By Nadine Abou el Khoudoud, Communications Intern
On Tuesday February 15, 2022, the AUB Issam Fares Institute for Public Policy and International affairs (IFI) held a webinar to present and discuss results of a recent poll on Lebanon from a multidisciplinary approach. The poll, which was conducted by the Zogby research Services and sponsored by the American Task Force, assessed citizen’s confidence in the current government, their attitudes towards Lebanon’s falling economic crisis, and their perception of the 2022 electoral elections.
Titled “In a falling State: what do Lebanese want,” the online discussion hosted Dr. James Zogby ….
The webinar started with opening remarks by Dr. Fadlo R. Khuri, AUB President, who considered that this poll speaks on behalf of people who have been exposed to horrendous crises but portrays their convergence toward demanding an end to corruption and hoping for good governance, accountability, and transparency.
“Lebanon’s greatest Resources are its people, and these people are not being exported rather they are being actively exiled,” Khuri said, adding that the poll flags alarming and increasing segments of society with no access to basic needs and services. He explained that AUB has been addressing these contingencies for years and today intensifies its efforts to restore and build not just buildings, but institutions, values, and the will to prosper.
James Zogby presented the results of the polls, which was conducted in September 2021, and where 869 people participated.
Results indicated that 9 out of 10 people living in Lebanon are currently experiencing worse conditions compared to five years ago, doubling the number of people living in poverty. Moreover, more than one third of participants had no access to food on different occasions, while one out of five often spent the day without having any meal. Additionally, two third of the population cannot afford meat with their current salaries.
Poll results also indicated that two out of three would immigrate if given the opportunity due to the economic collapse and their lack of trust in the government. Given the lack of confidence in the government, 97 percent of the respondents said it’s important to have a full investigation on the Beirut port explosion. Participants also considered corruption the most important issue in a country.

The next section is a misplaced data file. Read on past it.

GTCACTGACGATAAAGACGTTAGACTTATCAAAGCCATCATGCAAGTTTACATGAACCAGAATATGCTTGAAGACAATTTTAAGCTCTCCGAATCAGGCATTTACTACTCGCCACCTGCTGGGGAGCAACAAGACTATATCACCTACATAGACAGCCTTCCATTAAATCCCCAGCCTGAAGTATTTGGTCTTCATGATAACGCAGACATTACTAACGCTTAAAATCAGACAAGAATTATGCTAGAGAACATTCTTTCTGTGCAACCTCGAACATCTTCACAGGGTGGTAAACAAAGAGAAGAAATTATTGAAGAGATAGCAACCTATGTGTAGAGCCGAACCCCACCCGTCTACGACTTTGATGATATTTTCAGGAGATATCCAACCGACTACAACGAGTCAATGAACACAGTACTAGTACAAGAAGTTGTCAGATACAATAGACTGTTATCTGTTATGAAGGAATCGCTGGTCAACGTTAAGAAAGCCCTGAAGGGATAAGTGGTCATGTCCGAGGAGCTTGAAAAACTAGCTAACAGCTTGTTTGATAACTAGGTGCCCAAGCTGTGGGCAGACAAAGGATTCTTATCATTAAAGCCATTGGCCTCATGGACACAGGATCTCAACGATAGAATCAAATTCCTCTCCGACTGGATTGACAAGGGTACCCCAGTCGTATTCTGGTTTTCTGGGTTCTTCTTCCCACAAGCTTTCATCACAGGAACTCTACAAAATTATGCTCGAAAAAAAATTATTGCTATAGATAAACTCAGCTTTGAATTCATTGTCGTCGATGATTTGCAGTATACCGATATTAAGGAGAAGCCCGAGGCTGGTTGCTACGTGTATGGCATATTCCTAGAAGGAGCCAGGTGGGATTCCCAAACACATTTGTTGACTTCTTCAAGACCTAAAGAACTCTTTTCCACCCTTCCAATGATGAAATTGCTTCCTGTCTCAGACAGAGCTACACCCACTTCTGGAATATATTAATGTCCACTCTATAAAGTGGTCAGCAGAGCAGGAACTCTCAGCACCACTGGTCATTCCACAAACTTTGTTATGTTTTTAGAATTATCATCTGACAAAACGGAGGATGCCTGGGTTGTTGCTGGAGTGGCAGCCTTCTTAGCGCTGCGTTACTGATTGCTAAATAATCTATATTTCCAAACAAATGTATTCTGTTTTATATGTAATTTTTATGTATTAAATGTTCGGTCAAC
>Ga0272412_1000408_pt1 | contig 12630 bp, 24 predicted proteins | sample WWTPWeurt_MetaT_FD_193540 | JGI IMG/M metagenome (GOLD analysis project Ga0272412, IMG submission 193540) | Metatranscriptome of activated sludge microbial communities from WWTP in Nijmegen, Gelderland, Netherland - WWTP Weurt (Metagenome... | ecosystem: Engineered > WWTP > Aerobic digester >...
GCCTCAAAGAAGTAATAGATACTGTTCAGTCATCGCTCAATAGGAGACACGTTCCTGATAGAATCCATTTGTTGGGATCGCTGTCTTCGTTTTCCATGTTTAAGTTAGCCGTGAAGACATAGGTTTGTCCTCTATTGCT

The poll also revealed that the October 2019 uprising was a reason to believe that change will happen in the upcoming electoral elections. 60 percent of participants expressed confidence that the political change needed in Lebanon will be met, and two out of three said they will vote for new alternative parties in the upcoming elections. Moreover, three out of five participants reject the Taef agreement and want to adopt a new constitutional model of governance.
In terms of weapons control, the findings suggested that most of the sects, based on the survey sample, consider that weapons should be under the control of the Lebanese Armed Forces. The majority also considered that the resistance should be controlled by LAF.
On an International spectrum, France was the only country participants considered that Lebanon should strengthen its ties with. In addition, the results showed that the majority of surveyed wanted to cut ties with KSA and Syria.
Commenting on the results presented, Dr. Brigitte Khoury, Associate Professor and Clinical Psychologist in the Department of Psychiatry and Director of the Arab Regional Center for research and training at AUB, explained that the numbers could be worse if the research were to be conducted today. With that, she stated that there is a careful optimism among the Lebanese. Therefore, if political change was not met, she “fears that the people will lose their power and control especially if there is no justice or a sound judiciary.” Khoury explained that the Lebanese already experience a sense of depression and loss of control.
“A country that lacks social justice, human rights, democracy, equality, and equity cannot have a mentally healthy population where individuals can live happily and with dignity and this is what the Lebanese deserve,” Khoury ended.
Following Khoury’s analysis, Jamil Mouawad, Instructor at AUB and Senior Fellow at the Arab Reform Initiative, expressed his deep concerns and fear because the judiciary system and the military system, which are most trusted government branches, are also the most corrupted.
Mouawad concluded that the rising alterative groups from the October 2019 uprising “lack a history background” and should have a “political plan” and that polls should be done regularly to stay up to date with the population’s needs.